North Carolina Republicans Voted To Override Governor’s Budget Veto While Democrats Were Away At 9/11 Ceremony

A picture of an empty legislative chamber.
BISHNU SARANGI / Pixabay

Republicans in North Carolina are coming under fire for holding a surprise vote to override Governor Roy Cooper’s budget veto — one that took place while the governor and House Democrats were attending a 9/11 memorial ceremony.

As The News & Observer reported, Republicans leading the North Carolina House of Representatives held the vote on Wednesday morning with just more than half of the 120 members present to vote. Democrats said they had been told that there would be no voting at the 8:30 a.m. session — and that it would just be a formality to begin legislative work — but a Republican representative introduced a motion to override Cooper’s veto of the budget.

Most of the Democrats were gone at the time, attending a ceremony to honor the victims of the 9/11 terrorist attacks. However, Republicans moved on, over the objections of the few Democratic members in attendance. The House can vote on items as long as at least 61 lawmakers are present, and three-fifths of those in attendance must vote in order to override a veto from the governor. The measure passed by a vote of 55-9, the report noted.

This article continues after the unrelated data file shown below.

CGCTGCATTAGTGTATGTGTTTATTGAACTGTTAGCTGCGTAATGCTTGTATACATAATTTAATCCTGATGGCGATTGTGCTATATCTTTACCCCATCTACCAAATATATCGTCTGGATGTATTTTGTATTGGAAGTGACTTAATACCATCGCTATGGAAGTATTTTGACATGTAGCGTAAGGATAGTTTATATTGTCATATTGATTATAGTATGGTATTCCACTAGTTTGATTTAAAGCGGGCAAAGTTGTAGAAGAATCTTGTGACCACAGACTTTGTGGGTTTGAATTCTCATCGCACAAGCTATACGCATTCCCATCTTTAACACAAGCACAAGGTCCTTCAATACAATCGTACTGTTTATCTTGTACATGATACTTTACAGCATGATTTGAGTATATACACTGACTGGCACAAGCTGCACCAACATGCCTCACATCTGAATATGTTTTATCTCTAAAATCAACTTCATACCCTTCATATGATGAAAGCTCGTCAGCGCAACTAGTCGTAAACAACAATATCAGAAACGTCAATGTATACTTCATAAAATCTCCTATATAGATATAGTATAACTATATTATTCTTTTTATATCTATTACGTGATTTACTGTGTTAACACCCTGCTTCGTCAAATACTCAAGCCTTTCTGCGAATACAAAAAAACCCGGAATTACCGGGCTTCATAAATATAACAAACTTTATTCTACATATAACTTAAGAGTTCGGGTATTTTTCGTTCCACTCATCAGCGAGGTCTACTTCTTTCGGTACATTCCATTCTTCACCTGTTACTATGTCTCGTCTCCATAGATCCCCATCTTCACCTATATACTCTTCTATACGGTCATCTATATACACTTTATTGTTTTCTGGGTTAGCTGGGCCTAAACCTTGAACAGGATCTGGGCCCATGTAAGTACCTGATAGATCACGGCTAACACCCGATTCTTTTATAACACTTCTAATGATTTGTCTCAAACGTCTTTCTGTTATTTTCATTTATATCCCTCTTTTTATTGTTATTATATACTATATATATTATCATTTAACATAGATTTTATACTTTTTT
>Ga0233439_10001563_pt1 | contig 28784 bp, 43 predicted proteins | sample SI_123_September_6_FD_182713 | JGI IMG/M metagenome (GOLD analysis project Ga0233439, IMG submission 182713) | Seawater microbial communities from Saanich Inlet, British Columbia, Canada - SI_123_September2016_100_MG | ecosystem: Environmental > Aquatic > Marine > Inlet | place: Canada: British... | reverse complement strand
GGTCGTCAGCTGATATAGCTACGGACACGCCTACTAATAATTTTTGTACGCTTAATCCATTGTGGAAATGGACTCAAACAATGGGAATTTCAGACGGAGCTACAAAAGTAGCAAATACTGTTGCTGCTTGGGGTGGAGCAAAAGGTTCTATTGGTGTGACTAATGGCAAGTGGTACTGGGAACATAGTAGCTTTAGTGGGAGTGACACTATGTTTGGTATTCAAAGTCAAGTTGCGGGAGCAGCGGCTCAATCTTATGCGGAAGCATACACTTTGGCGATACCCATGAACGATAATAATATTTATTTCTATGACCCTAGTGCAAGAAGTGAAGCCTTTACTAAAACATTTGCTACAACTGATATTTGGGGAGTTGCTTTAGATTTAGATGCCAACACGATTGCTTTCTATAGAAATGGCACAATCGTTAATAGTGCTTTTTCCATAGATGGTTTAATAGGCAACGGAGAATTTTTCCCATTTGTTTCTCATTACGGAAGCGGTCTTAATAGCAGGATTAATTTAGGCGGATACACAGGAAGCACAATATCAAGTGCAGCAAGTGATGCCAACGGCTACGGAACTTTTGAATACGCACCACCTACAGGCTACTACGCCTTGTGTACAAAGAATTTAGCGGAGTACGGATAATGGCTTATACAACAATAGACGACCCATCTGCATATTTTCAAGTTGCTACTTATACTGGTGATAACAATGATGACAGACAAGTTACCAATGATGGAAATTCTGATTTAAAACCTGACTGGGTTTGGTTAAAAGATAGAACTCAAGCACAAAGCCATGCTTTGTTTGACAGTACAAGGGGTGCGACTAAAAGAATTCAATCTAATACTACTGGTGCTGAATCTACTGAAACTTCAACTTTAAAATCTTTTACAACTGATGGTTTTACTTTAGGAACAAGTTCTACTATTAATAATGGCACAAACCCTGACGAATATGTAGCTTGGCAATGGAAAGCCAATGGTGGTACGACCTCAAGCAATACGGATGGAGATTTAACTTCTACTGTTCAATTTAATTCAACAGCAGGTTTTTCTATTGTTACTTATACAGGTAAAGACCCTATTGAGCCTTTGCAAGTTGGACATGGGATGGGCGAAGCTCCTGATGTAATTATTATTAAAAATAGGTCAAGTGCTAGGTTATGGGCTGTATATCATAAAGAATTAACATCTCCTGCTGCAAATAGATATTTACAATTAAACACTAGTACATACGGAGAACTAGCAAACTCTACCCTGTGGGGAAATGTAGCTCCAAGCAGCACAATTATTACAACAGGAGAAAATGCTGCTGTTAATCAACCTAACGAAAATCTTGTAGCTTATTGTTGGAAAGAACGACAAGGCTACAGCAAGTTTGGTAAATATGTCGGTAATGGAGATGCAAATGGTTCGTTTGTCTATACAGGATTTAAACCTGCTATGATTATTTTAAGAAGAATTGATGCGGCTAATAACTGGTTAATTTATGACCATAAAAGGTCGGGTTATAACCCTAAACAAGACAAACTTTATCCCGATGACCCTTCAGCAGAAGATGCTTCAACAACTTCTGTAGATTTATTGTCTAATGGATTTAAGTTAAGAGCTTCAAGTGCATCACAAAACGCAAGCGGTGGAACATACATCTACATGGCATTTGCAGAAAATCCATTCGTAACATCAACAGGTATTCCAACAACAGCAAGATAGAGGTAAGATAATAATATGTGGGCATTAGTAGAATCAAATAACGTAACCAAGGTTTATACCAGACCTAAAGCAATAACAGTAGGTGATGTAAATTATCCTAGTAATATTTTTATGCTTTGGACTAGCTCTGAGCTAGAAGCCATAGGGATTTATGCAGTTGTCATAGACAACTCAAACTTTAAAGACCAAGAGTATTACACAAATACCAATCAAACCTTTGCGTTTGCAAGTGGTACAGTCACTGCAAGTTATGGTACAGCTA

Afterward, Gov. Roy Cooper held a press conference to slam Republicans for the move, saying it was an “assault on our democracy.”

Cooper added that he had never seen anything like the move in his more than 30 years in state government. He later took to social media to express his anger, sharing an Instagram post in which he said that the vote had cheated the people of North Carolina.

There could now be consequences for the Republicans who overrode the veto in the surprise vote. Rick Hasen, a professor of law and political science at UC Irvine, tweeted that the measure will likely hurt Republican efforts to lead a plan to draw new districts after old ones were struck down as unconstitutional, as The Inquisitr had reported.

“This is not going to go over well with the three judge court which was giving the North Carolina General Assembly a chance to draft a bipartisan redistricting plan (or else court will appoint special master to do it),” Hasen wrote.

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But the protests from Roy Cooper and other North Carolina Democrats did not earn much sympathy from their counterparts on the other side of the aisle. North Carolina House Speaker Tim Moore, a Republican from Kings Mountain, said afterward that it was their opponents’ fault for choosing to attend the 9/11 ceremony rather than coming to the legislative chambers.

“If they didn’t want it to pass, all you have to do is show up for work,” Moore said.